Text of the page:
GOP governors are using coronavirus to try to ban abortion

417

GOP officials are using the pandemic as an opportunity to push their right-wing agenda.

As states grapple with the coronavirus pandemic, making hard choices about what types of businesses and services can stay open, some Republican governors have used it as an opportunity to try to shut down abortions in their states.

These are the latest in a string of recent attacks on abortion rights. Conservative senators have banded together to try to ban telemedicine abortions, which allow people to easily obtain an abortion early in pregnancy even in areas where health care is otherwise hard to access.

Some senators, including Majority Leader Mitch McConnell, have tried to push through so-called born-alive bills that stigmatize women seeking later abortions and threaten doctors with claims that the procedures amount to murder.

Advertisement
Loading...

And of course, Donald Trump has claimed at his rallies that later abortions are infanticide, a harmful claim that has been debunked again and again.

Texas has been the most successful of the states seeking to stop abortion during the pandemic. Republican Gov. Greg Abbott told health care facilities in Texas not to perform procedures that aren't "medically necessary," and the state's attorney general, Republican Ken Paxton, said that meant abortions cannot be performed unless the pregnant person's life is in danger.

If providers violate the law, they could be fined $1,000 or sent to jail for up to 180 days. Paxton also said that abortion, "for the most part, is an elective procedure that can be done later."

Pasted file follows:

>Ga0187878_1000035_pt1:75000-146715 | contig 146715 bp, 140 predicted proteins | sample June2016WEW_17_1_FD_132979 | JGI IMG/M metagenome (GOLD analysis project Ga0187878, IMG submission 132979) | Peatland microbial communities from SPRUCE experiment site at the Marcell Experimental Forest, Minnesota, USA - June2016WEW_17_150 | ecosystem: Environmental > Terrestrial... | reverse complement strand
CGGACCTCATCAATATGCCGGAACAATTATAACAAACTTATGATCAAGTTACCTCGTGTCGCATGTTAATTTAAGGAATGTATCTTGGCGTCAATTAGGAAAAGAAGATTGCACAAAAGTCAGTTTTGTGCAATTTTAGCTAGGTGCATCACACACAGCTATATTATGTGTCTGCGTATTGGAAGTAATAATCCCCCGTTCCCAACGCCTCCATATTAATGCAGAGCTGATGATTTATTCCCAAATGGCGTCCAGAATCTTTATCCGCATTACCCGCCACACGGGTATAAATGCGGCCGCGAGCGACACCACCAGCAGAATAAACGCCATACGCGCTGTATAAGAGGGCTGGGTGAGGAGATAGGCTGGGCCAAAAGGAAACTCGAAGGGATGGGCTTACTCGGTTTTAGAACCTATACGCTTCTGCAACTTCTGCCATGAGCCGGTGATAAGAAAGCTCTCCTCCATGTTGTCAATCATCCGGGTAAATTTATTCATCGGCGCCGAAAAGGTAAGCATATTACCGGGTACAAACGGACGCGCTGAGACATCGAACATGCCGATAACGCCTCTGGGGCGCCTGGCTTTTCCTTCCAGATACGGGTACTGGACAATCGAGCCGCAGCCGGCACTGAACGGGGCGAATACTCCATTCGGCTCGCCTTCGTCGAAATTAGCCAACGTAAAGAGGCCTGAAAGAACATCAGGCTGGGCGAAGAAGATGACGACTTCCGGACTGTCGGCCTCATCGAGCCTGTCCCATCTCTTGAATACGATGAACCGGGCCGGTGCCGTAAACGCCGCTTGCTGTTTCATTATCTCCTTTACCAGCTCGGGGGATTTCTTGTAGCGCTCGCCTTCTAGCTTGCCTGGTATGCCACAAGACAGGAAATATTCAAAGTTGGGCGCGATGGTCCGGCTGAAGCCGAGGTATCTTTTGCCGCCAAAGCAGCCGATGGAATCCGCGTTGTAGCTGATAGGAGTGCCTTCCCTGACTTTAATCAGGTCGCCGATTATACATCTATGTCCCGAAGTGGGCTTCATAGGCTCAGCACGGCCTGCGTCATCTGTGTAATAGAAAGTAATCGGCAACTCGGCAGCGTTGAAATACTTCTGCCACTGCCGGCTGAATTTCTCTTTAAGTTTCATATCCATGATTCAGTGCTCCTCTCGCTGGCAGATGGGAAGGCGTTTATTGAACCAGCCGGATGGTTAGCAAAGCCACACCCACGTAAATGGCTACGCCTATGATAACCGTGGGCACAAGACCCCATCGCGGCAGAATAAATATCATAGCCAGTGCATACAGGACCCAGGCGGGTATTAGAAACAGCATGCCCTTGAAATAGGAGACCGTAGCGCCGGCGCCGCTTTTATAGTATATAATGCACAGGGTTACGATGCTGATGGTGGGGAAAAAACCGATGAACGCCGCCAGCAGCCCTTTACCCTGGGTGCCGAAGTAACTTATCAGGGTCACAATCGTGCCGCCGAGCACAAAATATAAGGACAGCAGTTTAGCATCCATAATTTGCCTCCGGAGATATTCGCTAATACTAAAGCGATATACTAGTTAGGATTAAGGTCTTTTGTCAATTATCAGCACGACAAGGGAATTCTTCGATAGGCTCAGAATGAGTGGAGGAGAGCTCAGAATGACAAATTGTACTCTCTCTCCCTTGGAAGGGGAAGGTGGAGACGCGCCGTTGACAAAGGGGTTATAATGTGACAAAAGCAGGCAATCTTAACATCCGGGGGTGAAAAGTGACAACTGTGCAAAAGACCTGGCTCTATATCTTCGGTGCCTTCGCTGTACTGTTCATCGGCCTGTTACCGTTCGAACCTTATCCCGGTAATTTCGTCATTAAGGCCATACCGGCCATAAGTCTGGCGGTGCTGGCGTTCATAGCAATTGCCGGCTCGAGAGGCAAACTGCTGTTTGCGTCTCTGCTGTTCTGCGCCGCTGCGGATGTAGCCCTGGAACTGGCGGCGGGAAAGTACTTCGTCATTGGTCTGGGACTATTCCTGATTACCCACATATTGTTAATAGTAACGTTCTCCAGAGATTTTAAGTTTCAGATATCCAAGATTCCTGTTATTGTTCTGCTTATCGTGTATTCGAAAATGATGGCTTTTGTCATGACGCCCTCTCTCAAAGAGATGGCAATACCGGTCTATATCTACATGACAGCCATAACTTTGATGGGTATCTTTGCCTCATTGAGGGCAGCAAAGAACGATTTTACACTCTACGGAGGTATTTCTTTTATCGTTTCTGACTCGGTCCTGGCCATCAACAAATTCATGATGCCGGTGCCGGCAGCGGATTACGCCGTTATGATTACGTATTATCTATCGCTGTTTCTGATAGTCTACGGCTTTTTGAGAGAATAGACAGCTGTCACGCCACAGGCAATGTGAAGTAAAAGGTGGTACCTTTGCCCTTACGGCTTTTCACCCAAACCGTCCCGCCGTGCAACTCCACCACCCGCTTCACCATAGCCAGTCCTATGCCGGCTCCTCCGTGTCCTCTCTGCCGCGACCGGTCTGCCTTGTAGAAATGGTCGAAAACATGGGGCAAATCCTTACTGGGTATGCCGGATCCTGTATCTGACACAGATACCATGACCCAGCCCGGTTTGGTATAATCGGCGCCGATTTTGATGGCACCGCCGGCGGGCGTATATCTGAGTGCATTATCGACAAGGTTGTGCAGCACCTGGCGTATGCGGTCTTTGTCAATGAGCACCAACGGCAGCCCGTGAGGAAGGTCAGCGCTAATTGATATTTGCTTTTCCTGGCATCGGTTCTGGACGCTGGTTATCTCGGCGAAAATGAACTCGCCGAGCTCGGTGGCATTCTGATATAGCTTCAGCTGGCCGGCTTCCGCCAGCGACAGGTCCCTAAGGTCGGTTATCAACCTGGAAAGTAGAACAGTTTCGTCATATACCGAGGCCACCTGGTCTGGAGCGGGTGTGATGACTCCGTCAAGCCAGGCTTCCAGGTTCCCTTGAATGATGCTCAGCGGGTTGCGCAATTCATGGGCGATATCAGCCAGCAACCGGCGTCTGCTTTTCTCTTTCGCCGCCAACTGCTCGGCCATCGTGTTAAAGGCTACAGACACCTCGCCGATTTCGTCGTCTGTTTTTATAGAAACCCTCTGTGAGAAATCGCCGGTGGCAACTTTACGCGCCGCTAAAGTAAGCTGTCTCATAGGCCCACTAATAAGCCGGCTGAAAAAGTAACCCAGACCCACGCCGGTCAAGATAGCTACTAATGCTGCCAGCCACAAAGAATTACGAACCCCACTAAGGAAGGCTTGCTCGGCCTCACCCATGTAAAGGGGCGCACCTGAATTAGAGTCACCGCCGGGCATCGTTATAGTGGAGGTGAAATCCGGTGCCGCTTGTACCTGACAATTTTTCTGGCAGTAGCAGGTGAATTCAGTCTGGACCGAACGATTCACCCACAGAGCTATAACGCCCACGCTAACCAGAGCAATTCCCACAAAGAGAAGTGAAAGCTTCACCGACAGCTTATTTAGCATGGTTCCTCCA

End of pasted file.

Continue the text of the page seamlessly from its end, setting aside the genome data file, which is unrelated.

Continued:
A federal district court judge in Texas initially blocked the abortion ban from going into effect, but the Fifth Circuit Court of Appeals upheld the ban. The state can bar almost all abortions during the outbreak.

Similarly, in Ohio, Republican Attorney General Dave Yost sent a letter to the state's abortion providers ordering them to "immediately stop performing non-essential and elective surgical abortions." He defined the procedures as "those that can be delayed without undue risk to the current or future health of a patient."

Planned Parenthood in Ohio vowed to continue providing abortion services and sued the state over the ban. A federal district judge issued a two-week temporary restraining order, so abortions can continue in the state for now. However, later abortions remain barred in Ohio, where they can only be performed past 20 weeks if the pregnant person's life is endangered or their health is severely compromised.

Alabama also tried to use the pandemic to block all abortions in the state, but a federal district court suspended its ban until arguments can be heard later this month. People in Alabama still can't obtain a later abortion, with a 20-week ban similar to Ohio's in effect in the state.

Alexis McGill Johnson, the acting president and CEO of Planned Parenthood Federation of America, said in a statement that "a public health emergency is not the time to play politics" and noted that abortion is a "time-sensitive medical procedure."

The American College of Obstetricians and Gynecologists has recognized that "induced abortion is an essential component of women's health care."

The state bans put into place in recent weeks are designed to eliminate, not just restrict, abortions. States are effectively using the pandemic to argue that abortions are not essential and that time is not critical in obtaining abortions, pushing medical care out of reach for many in need.

If these states succeed in locking down access to abortion for the duration of the pandemic, it may result in people not being able to obtain abortions at all.

Published with permission of The American Independent Foundation.